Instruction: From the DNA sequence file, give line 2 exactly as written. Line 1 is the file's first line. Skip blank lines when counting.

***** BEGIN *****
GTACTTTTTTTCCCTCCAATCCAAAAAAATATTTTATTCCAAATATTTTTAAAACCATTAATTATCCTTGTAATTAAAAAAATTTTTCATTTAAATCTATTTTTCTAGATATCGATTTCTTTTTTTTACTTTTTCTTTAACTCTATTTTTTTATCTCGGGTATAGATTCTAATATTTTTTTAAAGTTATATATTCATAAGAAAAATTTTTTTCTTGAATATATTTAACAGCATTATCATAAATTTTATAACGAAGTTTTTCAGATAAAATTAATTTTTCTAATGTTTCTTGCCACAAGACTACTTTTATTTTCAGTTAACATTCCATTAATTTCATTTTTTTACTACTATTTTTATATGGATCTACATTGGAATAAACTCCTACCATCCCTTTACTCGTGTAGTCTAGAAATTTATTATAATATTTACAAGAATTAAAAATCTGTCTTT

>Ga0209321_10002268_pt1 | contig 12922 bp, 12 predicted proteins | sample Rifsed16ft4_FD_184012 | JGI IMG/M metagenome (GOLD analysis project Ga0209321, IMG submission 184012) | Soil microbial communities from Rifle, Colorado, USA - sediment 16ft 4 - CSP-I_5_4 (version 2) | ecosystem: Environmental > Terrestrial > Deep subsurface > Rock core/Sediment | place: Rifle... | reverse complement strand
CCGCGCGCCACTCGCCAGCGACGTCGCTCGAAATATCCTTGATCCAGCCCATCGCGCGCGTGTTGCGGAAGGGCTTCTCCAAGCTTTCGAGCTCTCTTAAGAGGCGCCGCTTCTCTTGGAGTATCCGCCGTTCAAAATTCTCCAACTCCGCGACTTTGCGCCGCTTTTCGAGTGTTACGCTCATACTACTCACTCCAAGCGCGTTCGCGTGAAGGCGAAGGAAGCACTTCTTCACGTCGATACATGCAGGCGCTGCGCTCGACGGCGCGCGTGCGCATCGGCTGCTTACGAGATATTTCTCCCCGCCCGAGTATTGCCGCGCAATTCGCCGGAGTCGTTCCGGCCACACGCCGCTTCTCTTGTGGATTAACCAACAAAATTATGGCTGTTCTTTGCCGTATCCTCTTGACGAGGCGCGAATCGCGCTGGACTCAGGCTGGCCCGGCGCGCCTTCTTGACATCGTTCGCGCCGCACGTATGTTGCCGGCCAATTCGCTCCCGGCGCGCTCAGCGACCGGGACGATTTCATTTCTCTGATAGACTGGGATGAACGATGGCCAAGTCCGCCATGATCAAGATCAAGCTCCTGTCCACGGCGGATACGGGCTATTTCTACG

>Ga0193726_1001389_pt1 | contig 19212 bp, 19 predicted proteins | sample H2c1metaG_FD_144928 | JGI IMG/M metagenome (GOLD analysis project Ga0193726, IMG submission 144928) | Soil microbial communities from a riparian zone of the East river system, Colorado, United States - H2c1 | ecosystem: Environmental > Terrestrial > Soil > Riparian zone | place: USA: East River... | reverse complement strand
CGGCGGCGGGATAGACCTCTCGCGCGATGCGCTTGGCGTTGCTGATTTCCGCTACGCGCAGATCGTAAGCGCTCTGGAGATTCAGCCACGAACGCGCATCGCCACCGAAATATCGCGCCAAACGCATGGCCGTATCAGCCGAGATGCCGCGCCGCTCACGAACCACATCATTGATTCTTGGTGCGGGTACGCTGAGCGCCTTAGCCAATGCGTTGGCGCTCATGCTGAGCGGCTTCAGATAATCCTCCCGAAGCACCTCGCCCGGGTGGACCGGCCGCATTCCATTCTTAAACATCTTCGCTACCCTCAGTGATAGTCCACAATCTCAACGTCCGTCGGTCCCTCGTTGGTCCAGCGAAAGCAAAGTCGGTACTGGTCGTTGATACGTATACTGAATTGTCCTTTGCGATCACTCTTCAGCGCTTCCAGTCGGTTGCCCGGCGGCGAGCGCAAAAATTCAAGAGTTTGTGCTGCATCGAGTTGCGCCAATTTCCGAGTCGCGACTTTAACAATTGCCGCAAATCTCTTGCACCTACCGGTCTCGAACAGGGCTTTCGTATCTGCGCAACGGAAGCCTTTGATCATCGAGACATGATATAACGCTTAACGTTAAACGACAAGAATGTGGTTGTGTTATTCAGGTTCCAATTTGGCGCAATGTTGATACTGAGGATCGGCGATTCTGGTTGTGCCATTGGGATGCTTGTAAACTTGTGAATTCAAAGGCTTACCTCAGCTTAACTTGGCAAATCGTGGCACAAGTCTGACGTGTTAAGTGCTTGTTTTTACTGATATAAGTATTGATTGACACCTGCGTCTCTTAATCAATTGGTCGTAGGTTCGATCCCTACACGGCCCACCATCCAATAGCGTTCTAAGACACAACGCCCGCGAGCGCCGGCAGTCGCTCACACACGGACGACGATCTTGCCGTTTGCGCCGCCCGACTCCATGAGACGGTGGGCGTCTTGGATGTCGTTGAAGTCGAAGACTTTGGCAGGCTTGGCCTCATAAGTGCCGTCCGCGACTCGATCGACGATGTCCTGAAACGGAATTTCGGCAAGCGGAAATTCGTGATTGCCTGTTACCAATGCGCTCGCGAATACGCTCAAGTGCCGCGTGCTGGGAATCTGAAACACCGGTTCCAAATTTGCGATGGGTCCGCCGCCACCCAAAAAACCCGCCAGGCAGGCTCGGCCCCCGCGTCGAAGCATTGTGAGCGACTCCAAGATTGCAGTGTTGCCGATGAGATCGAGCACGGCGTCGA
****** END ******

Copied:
>Ga0209321_10002268_pt1 | contig 12922 bp, 12 predicted proteins | sample Rifsed16ft4_FD_184012 | JGI IMG/M metagenome (GOLD analysis project Ga0209321, IMG submission 184012) | Soil microbial communities from Rifle, Colorado, USA - sediment 16ft 4 - CSP-I_5_4 (version 2) | ecosystem: Environmental > Terrestrial > Deep subsurface > Rock core/Sediment | place: Rifle... | reverse complement strand